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War's bravest deeds. [from the Richmond, Va., dispatch, January 30, 1894.]

The heroism of private Chew Coleman, of Crenshaw's Battery, at Spotsylvania Courthouse, May, 1864.

In the desperate battle of Spotsylvania Courthouse, in May, 1864, when Grant and Lee were approaching Richmond on parallel lines, the Crenshaw Battery, of Pegram's Battalion, Army of Northern Virginia, was ordered by General Harry Heth to change its position to another part of the field. While the guns were being limbered up, General Jubal Early rode up and asked the captain of the company where he was going. The captain pointed to the position assigned him, when General Early asked him who had ordered him to go there. The captain replied, ‘General Heth.’ ‘Well,’ says General Early, ‘if he has ordered you there, you would better go, but I don't see how you will ever get there.’ 'Twas a pretty warm place to have called forth such a remark from General Early. [375]

The guns were pulled out, the cannoneers mounted, and the horses went galloping down a lane formed by a row of cedars on each side to the new position assigned the battery. Notwithstanding the company faced three Federal batteries of six guns each, which had an enfilade of fire on us for probably four hundred yards, for some unaccountable reason we escaped injury until we had gotten within six hundred yards of the enemy's batteries, when their shells were skimming so close to the mounted cannoneers and the horses' heads that, as if by intuition, the men on the caisson in front of me dismounted, without the orders to do so, while the remainder of the company kept their seats on the limber-chests. Scarcely half a minute had elapsed after the men, who had dismounted, touched the ground when a shell from one of the enemy's guns came plunging through the particular caisson that nobody was on. When it struck it exploded one chest of the caisson, and the heat set fire to the next one, but it did not explode immediately. The driver of the lead team, in his fright, tumbled from his horse, and the team made straight for the enemy's lines. The wheel driver, however (Chew Coleman, of Spotsylvania, by name), kept his seat, although next to the exploded chest, and the heat set fire to his jacket, which burned through to the skin, and, notwithstanding the flesh was crisping up, and he was suffering the most excruciating pain, he did not let go the reins, but stopped the horses, thereby preventing them from taking the team into the enemy's lines.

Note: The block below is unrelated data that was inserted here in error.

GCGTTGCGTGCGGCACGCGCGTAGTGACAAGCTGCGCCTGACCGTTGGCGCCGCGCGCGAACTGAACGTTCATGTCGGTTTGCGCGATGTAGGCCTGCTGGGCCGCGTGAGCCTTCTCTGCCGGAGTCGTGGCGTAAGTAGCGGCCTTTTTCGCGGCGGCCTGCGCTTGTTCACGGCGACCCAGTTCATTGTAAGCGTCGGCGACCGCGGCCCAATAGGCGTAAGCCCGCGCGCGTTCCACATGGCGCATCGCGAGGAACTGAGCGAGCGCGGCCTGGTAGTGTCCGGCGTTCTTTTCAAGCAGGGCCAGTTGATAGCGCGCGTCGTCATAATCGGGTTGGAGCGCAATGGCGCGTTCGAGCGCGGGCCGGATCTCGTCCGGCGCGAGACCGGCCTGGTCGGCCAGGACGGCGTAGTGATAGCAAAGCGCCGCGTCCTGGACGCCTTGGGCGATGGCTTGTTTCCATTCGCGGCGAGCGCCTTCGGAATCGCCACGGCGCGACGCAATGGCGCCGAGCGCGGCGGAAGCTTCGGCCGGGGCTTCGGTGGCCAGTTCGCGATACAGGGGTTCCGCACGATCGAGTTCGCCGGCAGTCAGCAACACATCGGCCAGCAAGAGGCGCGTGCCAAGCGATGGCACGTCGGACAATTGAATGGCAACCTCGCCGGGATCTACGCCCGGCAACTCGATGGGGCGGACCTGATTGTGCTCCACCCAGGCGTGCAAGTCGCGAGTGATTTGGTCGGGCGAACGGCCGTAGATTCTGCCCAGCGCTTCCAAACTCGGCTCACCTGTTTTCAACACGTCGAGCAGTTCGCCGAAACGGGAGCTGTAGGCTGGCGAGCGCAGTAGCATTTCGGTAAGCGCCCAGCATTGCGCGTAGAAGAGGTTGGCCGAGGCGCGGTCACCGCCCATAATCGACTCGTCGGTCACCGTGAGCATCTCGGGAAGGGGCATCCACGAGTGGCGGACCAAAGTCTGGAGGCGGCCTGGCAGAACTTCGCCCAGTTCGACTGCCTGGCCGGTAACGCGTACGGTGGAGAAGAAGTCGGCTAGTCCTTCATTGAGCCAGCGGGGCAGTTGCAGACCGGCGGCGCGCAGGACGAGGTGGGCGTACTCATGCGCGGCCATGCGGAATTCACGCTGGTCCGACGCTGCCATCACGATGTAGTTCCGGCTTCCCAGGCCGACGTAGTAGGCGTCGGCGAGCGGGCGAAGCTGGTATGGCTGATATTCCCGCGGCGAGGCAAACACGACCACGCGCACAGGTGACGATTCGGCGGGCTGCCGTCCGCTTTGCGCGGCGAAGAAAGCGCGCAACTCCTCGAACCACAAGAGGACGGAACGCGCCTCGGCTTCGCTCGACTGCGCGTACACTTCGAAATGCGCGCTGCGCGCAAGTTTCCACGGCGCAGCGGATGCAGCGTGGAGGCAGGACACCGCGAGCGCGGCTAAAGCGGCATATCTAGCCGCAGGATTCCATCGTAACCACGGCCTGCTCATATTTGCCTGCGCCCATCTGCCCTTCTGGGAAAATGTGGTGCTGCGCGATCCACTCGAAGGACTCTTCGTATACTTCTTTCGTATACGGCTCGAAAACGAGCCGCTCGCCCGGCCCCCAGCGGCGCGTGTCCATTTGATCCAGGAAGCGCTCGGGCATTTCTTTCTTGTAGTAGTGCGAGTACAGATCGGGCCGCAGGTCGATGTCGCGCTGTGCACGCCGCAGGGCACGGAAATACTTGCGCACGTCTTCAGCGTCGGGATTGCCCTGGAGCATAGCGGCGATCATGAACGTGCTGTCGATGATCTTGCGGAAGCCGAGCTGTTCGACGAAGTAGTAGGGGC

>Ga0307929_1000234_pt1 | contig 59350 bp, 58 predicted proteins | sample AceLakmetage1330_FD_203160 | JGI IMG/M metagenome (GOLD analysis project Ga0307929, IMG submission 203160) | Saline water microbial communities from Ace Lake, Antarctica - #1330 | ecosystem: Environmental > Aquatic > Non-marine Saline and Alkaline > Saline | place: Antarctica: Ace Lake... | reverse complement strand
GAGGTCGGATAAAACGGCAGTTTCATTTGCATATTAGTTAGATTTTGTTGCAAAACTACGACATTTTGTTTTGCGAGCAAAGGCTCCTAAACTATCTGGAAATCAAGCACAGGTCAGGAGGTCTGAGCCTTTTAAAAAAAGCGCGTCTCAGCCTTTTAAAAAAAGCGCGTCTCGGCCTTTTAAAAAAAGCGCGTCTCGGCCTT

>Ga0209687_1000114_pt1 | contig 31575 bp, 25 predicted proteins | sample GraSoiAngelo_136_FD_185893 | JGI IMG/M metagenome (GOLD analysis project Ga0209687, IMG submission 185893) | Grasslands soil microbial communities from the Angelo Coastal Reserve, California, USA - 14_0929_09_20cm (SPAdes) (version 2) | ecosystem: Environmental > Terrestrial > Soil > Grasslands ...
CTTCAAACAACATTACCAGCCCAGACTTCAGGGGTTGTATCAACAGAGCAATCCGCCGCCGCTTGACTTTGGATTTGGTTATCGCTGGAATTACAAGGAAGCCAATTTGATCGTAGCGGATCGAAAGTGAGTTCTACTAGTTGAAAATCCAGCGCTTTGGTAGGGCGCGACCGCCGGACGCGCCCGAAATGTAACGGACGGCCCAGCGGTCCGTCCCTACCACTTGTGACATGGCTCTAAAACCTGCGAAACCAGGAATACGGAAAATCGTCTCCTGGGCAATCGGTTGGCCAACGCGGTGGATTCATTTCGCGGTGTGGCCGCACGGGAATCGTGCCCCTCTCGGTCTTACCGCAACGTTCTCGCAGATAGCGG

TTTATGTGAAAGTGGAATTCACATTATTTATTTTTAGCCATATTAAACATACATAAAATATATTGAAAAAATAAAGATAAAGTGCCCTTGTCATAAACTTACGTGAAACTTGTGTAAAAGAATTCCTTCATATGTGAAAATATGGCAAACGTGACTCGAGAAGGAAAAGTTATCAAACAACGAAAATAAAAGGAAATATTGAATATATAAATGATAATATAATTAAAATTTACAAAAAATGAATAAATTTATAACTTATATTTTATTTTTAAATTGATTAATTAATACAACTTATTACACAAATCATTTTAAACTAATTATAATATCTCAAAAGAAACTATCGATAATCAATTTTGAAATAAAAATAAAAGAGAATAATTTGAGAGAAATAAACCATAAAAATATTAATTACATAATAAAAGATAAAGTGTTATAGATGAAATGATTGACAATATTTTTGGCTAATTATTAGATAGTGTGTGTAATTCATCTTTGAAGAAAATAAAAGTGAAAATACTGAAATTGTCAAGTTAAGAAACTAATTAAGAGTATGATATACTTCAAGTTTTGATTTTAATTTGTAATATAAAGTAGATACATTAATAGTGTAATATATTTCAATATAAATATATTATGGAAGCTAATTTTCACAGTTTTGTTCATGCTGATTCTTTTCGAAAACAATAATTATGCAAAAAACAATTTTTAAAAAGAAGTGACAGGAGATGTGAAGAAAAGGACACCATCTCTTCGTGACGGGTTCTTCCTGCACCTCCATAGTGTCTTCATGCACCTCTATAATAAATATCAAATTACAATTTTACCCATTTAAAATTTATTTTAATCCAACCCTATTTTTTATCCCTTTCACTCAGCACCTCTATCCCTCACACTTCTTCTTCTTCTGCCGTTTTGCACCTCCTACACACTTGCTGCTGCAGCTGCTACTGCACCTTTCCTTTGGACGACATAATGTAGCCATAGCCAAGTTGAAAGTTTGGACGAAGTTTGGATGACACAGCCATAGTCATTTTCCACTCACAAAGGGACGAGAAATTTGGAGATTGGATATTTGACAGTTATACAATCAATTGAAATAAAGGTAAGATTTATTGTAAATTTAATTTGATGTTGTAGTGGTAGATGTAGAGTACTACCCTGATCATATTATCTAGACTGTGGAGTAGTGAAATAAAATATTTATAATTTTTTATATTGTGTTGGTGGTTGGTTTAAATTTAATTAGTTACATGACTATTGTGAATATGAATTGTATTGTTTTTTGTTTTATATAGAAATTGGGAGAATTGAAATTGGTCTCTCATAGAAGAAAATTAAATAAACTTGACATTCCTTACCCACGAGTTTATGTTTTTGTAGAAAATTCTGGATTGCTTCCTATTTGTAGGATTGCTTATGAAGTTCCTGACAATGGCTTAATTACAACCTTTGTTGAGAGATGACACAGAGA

He then fell or jumped from his horse nearly exhausted. While this was going on two or three of the cannoneers jumped between the exploded ammunition chest (which was now harmless) and the one on fire and unlimbered it and got out of the way before the fire communicated with the powder, which occurred two or three seconds after, when up went the other two chests with a terrific noise.

These I regard as the bravest exploits that came under my observation in the four years of the war—from Bethel to Appomattox.

Charles P. Young, Late of Crenshaw Battery, C. S. A.

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